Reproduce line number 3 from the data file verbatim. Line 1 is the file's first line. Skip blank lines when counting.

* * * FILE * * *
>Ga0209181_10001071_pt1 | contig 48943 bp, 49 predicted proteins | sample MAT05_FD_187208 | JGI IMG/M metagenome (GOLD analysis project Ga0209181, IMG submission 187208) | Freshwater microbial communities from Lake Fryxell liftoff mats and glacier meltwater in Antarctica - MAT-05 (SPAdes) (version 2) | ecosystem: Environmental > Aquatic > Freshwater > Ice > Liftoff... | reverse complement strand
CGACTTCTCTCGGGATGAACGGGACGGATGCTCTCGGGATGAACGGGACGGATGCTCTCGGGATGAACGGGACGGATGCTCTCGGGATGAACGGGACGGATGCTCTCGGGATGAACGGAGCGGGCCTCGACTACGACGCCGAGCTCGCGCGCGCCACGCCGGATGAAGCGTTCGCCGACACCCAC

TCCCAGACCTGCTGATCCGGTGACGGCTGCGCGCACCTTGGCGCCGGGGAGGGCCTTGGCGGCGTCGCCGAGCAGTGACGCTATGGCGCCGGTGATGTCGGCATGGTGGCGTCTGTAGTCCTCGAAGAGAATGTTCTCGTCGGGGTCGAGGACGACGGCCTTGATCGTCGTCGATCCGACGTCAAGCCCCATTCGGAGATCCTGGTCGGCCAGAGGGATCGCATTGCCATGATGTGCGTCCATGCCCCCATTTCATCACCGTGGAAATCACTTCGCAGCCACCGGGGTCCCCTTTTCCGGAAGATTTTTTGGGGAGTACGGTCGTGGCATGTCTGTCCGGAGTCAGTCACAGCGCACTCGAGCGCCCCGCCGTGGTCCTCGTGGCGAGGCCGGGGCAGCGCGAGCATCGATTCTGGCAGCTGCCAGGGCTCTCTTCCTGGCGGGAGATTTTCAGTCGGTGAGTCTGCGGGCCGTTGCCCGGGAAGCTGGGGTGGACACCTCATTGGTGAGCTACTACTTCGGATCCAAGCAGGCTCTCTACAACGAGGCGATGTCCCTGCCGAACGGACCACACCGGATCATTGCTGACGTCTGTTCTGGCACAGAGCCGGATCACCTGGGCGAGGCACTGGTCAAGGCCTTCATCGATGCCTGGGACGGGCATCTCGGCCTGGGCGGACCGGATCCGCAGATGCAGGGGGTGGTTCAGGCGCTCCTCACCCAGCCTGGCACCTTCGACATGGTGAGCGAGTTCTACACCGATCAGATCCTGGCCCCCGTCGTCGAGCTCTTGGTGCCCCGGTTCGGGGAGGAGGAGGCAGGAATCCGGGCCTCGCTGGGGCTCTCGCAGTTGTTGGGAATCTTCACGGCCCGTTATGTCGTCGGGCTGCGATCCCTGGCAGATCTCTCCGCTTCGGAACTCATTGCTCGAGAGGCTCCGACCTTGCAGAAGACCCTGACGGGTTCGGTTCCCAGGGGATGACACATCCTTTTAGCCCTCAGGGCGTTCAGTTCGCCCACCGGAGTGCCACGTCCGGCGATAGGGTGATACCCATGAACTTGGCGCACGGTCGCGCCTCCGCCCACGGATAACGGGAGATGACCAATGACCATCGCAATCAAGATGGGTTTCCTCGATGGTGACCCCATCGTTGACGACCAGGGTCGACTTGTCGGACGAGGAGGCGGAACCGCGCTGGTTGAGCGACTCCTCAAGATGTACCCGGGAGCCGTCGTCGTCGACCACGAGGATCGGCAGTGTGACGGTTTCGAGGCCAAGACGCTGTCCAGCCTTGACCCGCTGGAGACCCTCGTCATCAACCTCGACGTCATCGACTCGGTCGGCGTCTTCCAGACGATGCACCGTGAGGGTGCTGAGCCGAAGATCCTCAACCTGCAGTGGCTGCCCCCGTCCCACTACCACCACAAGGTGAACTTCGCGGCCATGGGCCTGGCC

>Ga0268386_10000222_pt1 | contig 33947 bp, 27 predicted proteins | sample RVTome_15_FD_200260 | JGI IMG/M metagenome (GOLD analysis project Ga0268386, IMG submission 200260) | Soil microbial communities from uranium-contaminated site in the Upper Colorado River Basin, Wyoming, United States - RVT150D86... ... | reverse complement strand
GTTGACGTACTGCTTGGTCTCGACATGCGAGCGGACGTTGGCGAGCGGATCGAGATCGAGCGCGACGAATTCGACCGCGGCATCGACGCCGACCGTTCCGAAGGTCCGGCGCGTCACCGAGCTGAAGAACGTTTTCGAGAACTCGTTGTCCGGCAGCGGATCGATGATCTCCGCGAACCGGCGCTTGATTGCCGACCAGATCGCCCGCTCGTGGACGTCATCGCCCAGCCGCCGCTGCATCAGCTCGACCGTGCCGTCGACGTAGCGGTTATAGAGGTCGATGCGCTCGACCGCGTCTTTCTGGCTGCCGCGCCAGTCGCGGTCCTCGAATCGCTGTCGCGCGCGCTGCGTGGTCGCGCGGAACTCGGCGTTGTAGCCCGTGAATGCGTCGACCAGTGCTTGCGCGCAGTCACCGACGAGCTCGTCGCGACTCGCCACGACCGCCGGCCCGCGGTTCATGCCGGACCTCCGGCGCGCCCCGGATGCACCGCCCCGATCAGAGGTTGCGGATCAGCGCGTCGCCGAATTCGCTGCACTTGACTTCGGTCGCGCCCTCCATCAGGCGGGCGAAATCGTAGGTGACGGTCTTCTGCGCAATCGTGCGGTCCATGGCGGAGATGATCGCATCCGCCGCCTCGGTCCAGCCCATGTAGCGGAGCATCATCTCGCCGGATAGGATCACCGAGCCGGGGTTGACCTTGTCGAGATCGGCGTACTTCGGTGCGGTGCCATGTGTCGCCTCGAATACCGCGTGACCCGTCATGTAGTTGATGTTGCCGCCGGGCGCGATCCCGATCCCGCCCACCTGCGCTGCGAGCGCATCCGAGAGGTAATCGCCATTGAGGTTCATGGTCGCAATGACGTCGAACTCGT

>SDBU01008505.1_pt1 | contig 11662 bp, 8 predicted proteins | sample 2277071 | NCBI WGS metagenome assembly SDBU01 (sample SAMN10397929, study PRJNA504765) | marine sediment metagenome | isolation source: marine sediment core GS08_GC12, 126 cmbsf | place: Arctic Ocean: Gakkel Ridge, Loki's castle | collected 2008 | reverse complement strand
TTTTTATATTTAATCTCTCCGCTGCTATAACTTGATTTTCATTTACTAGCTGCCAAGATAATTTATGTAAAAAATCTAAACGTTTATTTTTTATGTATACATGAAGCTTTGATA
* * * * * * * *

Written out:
TCCCAGACCTGCTGATCCGGTGACGGCTGCGCGCACCTTGGCGCCGGGGAGGGCCTTGGCGGCGTCGCCGAGCAGTGACGCTATGGCGCCGGTGATGTCGGCATGGTGGCGTCTGTAGTCCTCGAAGAGAATGTTCTCGTCGGGGTCGAGGACGACGGCCTTGATCGTCGTCGATCCGACGTCAAGCCCCATTCGGAGATCCTGGTCGGCCAGAGGGATCGCATTGCCATGATGTGCGTCCATGCCCCCATTTCATCACCGTGGAAATCACTTCGCAGCCACCGGGGTCCCCTTTTCCGGAAGATTTTTTGGGGAGTACGGTCGTGGCATGTCTGTCCGGAGTCAGTCACAGCGCACTCGAGCGCCCCGCCGTGGTCCTCGTGGCGAGGCCGGGGCAGCGCGAGCATCGATTCTGGCAGCTGCCAGGGCTCTCTTCCTGGCGGGAGATTTTCAGTCGGTGAGTCTGCGGGCCGTTGCCCGGGAAGCTGGGGTGGACACCTCATTGGTGAGCTACTACTTCGGATCCAAGCAGGCTCTCTACAACGAGGCGATGTCCCTGCCGAACGGACCACACCGGATCATTGCTGACGTCTGTTCTGGCACAGAGCCGGATCACCTGGGCGAGGCACTGGTCAAGGCCTTCATCGATGCCTGGGACGGGCATCTCGGCCTGGGCGGACCGGATCCGCAGATGCAGGGGGTGGTTCAGGCGCTCCTCACCCAGCCTGGCACCTTCGACATGGTGAGCGAGTTCTACACCGATCAGATCCTGGCCCCCGTCGTCGAGCTCTTGGTGCCCCGGTTCGGGGAGGAGGAGGCAGGAATCCGGGCCTCGCTGGGGCTCTCGCAGTTGTTGGGAATCTTCACGGCCCGTTATGTCGTCGGGCTGCGATCCCTGGCAGATCTCTCCGCTTCGGAACTCATTGCTCGAGAGGCTCCGACCTTGCAGAAGACCCTGACGGGTTCGGTTCCCAGGGGATGACACATCCTTTTAGCCCTCAGGGCGTTCAGTTCGCCCACCGGAGTGCCACGTCCGGCGATAGGGTGATACCCATGAACTTGGCGCACGGTCGCGCCTCCGCCCACGGATAACGGGAGATGACCAATGACCATCGCAATCAAGATGGGTTTCCTCGATGGTGACCCCATCGTTGACGACCAGGGTCGACTTGTCGGACGAGGAGGCGGAACCGCGCTGGTTGAGCGACTCCTCAAGATGTACCCGGGAGCCGTCGTCGTCGACCACGAGGATCGGCAGTGTGACGGTTTCGAGGCCAAGACGCTGTCCAGCCTTGACCCGCTGGAGACCCTCGTCATCAACCTCGACGTCATCGACTCGGTCGGCGTCTTCCAGACGATGCACCGTGAGGGTGCTGAGCCGAAGATCCTCAACCTGCAGTGGCTGCCCCCGTCCCACTACCACCACAAGGTGAACTTCGCGGCCATGGGCCTGGCC